CXO

Don't let rushing endanger SaaS health

In the early stages of any application, there's a tremendous emphasis on speed and new features. This blog will talk about how to prevent falling into this trap and how to navigate past it if you do.

Click here to see part one of this series, World class SaaS-Building a durable competitive asset.

If you've been around technology long enough, the following is probably a familiar pattern:

In the early stages of any application, there's a tremendous emphasis on speed and new features. "We need this feature! If we don't get it in two months, we lose the market." Sound familiar?

This pattern lives at the expense of technology health with teams taking shortcuts to solve for speed. If it continues, it can create major problems and you wind up with convoluted, hard to navigate code. Adding new capabilities becomes very complex and only a few of the veterans know how to navigate the codebase.

Every mature software company I know has hit this wall. Some of them are able to navigate past it, some aren't. Another pattern you're probably familiar with: the re-architecture project that takes years and never finishes. This blog will talk about how to prevent falling into these traps and how to navigate past them if you do.

Preventing technical debt

As a technology leader, you need to know the right time to break the initial cycle of "feature craziness." This is extremely difficult — like kicking an organizational drug addiction. You can't do this too early (before product has gotten traction) or too late (development has slowed to a crawl, or defects and outages are impacting you severely) in the product evolution and requires judgment.

This step requires an explicit discussion with the entire team, including product owners. The team needs to agree that the current path is not sustainable and commit to operating differently with a sustainable process and an adherence to design and architecture.

Teams should factor in time to do things "right" as part of their estimates. They should do this as opposed to taking shortcuts. When exceptions have to be made, it should be an explicit discussion with a plan to address it later in the form of a backlog item.

Allocate about 20% of your team's bandwidth on an ongoing basis to refactor code, upgrade to newer technologies, and ensure that you're not building up technical debt. This also requires commitment of the entire organization starting with the engineering and product leadership. Your car and house require ongoing care and maintenance to ensure that they last a long time and operate efficiently; this is not that different.

Paying off technical debt

If you're at a stage where the technology debt has already ballooned and requires a reset, then start looking for a new job! (Just kidding.) This is an interesting challenge and is actually a great experience to go through.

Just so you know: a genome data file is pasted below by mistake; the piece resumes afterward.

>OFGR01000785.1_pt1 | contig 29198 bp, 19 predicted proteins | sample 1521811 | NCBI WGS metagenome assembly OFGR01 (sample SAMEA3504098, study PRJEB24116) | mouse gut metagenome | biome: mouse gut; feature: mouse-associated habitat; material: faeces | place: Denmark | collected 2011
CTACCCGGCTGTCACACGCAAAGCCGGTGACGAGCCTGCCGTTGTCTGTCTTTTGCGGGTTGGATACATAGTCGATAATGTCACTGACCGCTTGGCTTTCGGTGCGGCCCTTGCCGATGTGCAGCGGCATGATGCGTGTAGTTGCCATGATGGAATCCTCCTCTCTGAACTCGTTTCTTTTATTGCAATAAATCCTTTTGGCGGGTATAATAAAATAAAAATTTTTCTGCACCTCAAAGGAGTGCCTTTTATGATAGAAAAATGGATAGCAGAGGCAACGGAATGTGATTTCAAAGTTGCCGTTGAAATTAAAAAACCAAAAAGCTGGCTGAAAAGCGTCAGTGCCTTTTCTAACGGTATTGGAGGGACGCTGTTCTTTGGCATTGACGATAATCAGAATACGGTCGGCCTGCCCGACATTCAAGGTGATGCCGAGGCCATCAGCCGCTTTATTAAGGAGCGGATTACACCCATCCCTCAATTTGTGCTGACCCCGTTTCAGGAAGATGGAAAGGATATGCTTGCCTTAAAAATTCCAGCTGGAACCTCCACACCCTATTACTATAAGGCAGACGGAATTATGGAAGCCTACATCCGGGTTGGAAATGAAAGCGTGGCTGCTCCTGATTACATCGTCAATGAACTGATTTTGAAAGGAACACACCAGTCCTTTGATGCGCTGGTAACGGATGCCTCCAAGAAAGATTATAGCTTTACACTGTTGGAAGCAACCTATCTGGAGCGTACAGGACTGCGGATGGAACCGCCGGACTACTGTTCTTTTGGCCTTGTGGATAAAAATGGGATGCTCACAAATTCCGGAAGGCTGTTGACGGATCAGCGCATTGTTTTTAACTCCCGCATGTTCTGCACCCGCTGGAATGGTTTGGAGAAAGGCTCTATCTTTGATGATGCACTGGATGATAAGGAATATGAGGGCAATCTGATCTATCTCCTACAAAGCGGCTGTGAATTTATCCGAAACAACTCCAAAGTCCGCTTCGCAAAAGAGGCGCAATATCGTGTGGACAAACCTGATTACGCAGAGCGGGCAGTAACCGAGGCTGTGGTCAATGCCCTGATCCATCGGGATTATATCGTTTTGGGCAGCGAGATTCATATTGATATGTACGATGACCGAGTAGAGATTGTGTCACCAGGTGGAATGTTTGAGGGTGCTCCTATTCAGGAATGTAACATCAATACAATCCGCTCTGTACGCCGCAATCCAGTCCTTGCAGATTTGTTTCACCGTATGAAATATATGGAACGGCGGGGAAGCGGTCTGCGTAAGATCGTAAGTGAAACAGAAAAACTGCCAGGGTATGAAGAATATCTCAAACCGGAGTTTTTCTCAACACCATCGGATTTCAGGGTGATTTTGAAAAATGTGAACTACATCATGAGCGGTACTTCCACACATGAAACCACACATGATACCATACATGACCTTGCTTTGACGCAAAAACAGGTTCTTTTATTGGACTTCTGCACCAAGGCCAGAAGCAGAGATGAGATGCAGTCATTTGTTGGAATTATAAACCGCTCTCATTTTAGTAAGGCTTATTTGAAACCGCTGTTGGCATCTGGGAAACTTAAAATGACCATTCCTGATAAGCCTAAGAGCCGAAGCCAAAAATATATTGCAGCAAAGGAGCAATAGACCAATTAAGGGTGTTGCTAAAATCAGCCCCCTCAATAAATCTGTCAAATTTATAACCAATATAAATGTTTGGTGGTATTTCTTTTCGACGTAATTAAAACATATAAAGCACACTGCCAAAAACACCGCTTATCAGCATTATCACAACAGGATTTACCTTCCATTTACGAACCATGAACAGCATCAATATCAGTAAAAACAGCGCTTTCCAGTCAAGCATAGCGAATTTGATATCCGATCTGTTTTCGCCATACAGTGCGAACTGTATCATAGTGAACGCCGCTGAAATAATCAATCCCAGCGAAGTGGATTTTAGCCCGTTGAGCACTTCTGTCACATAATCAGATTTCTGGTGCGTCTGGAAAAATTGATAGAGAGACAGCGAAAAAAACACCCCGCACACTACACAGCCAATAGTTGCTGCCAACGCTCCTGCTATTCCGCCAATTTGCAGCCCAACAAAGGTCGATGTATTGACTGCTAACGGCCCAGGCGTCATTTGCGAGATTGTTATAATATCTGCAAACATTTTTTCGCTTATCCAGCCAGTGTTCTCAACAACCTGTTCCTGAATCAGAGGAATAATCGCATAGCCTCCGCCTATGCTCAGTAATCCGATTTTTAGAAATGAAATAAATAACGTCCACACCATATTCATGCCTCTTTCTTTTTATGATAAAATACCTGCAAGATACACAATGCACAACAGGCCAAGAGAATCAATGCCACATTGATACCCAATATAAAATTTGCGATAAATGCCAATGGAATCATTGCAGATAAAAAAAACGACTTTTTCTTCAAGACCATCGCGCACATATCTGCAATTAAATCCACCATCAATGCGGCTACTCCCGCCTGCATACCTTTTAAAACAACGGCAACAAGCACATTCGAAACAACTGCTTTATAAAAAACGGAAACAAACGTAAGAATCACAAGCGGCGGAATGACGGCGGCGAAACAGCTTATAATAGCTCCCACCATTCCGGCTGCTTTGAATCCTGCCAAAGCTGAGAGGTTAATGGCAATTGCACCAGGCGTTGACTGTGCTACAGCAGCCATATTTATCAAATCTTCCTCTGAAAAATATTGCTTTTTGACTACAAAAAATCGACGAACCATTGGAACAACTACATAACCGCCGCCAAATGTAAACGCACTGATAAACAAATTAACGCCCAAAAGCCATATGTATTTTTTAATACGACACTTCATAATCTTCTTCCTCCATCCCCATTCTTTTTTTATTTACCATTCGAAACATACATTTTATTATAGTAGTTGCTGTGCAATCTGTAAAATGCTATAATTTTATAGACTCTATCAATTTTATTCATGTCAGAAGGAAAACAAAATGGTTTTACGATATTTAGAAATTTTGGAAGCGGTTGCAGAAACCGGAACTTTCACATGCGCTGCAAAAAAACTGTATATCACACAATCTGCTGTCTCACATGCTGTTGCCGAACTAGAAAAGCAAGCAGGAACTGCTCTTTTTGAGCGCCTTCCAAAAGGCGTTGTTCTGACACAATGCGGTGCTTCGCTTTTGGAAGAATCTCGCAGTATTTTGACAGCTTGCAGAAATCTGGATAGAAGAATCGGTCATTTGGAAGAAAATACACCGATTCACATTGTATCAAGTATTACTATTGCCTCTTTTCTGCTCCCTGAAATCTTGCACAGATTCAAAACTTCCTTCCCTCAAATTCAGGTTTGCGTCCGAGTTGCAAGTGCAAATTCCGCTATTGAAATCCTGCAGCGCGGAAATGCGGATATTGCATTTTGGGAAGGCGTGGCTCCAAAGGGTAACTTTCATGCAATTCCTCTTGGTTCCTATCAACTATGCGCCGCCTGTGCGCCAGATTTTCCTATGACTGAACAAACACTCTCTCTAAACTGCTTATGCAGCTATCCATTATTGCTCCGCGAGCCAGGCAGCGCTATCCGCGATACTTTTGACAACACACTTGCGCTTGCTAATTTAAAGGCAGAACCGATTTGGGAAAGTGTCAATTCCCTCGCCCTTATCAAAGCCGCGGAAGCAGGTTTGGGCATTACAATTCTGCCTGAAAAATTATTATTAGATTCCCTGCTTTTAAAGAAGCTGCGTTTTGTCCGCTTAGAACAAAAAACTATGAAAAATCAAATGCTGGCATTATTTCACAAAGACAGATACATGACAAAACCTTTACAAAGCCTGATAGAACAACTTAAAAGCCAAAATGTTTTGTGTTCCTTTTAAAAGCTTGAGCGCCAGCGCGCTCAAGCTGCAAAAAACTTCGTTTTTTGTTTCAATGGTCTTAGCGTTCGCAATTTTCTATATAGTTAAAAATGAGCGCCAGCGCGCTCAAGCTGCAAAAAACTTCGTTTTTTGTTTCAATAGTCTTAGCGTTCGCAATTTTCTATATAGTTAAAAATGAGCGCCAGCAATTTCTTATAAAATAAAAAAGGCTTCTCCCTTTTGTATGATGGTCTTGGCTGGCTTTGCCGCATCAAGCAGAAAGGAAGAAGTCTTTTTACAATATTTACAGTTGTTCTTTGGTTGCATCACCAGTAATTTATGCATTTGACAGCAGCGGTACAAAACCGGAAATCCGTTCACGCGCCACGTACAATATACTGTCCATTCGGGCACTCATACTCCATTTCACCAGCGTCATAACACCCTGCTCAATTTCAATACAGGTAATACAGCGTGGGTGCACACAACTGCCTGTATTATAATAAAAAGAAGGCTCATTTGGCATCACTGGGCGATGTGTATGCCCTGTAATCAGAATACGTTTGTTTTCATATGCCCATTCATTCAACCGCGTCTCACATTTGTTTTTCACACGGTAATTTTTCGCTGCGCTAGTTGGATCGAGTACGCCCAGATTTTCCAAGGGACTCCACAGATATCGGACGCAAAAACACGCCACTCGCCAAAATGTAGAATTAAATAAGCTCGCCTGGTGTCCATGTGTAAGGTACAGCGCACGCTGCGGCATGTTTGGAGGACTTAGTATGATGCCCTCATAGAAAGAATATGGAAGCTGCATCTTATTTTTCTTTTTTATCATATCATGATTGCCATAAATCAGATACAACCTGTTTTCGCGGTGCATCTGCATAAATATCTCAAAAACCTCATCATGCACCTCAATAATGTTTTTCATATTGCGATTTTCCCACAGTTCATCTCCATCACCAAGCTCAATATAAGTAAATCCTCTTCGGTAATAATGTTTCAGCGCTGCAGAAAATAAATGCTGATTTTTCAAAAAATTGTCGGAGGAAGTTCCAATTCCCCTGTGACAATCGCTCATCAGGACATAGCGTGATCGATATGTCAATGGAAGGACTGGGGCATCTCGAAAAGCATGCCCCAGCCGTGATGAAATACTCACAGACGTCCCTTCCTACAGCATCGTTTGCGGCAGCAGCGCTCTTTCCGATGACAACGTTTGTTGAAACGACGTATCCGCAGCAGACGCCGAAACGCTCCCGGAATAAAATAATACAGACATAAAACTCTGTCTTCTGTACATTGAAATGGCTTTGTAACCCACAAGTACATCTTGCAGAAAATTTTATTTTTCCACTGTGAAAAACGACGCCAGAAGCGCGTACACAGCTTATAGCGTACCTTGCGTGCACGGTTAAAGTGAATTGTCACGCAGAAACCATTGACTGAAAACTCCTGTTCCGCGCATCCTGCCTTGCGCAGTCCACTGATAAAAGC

The following is a path I've taken in my own past-and failed miserably. You attempt to re-architect the entire product/platform from ground up. This project is set up with a separate group of enthusiastic engineers while others continue to toil on the old code base, which comes with its own set of organizational challenges.

Ultimately the projects end up taking too much time without sufficient pay-off in the interim; the business ends up losing interest and the project is abandoned. Projects that are completed end up becoming disappointments since the expectations are sky high after taking so long. This story has played out over and over again at many companies.

Now let's talk about the characteristics of the re-architecture projects I was involved in that did work.

  • It was a joint partnership between product and engineering and not just an engineering project.
  • The approach was to do it gradually where parts of the e2e functionality were re-imagined and rewritten in the new technology stack.
  • The re-imagining ensured there was end user/business value provided by every release rather than just a technical project where the exact same functionality is provided using newer technology.
  • Both the product and engineering team were very thoughtful about where to start and the roadmap of e2e flows that were to be delivered.
  • The user experience was thought through carefully during this transition phase and some necessary concessions were made.

This path might feel like it'll take longer than a total re-architecture from the ground up, but it gives you a much better chance of navigating a tricky situation and coming out successfully.  Don't forget that prevention is the best medicine and make sure you're investing in your technology health in the first place to avoid needing a re-architecture project.

As SVP of Engineering and Operations, Sunil Rajasekar oversees core development and delivery of Lithium's enterprise social customer platform.

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